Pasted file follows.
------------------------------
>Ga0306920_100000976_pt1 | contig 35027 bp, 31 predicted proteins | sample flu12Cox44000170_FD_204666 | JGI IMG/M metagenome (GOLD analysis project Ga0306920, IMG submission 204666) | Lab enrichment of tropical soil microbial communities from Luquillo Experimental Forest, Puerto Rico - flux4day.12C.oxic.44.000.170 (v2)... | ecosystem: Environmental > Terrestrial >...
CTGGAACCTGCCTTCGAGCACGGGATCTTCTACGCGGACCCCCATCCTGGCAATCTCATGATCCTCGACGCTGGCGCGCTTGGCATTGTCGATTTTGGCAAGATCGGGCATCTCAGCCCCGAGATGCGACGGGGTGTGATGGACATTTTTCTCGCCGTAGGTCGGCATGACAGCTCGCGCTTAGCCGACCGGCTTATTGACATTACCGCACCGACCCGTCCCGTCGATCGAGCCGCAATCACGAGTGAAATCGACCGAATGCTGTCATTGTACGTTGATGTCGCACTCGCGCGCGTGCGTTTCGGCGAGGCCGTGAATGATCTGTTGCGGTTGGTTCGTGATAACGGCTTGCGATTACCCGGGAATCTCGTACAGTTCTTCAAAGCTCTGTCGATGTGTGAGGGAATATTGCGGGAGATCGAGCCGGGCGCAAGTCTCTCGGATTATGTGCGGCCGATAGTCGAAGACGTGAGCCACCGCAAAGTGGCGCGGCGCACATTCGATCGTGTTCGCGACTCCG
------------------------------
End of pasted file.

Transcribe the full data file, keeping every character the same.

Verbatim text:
>Ga0306920_100000976_pt1 | contig 35027 bp, 31 predicted proteins | sample flu12Cox44000170_FD_204666 | JGI IMG/M metagenome (GOLD analysis project Ga0306920, IMG submission 204666) | Lab enrichment of tropical soil microbial communities from Luquillo Experimental Forest, Puerto Rico - flux4day.12C.oxic.44.000.170 (v2)... | ecosystem: Environmental > Terrestrial >...
CTGGAACCTGCCTTCGAGCACGGGATCTTCTACGCGGACCCCCATCCTGGCAATCTCATGATCCTCGACGCTGGCGCGCTTGGCATTGTCGATTTTGGCAAGATCGGGCATCTCAGCCCCGAGATGCGACGGGGTGTGATGGACATTTTTCTCGCCGTAGGTCGGCATGACAGCTCGCGCTTAGCCGACCGGCTTATTGACATTACCGCACCGACCCGTCCCGTCGATCGAGCCGCAATCACGAGTGAAATCGACCGAATGCTGTCATTGTACGTTGATGTCGCACTCGCGCGCGTGCGTTTCGGCGAGGCCGTGAATGATCTGTTGCGGTTGGTTCGTGATAACGGCTTGCGATTACCCGGGAATCTCGTACAGTTCTTCAAAGCTCTGTCGATGTGTGAGGGAATATTGCGGGAGATCGAGCCGGGCGCAAGTCTCTCGGATTATGTGCGGCCGATAGTCGAAGACGTGAGCCACCGCAAAGTGGCGCGGCGCACATTCGATCGTGTTCGCGACTCCG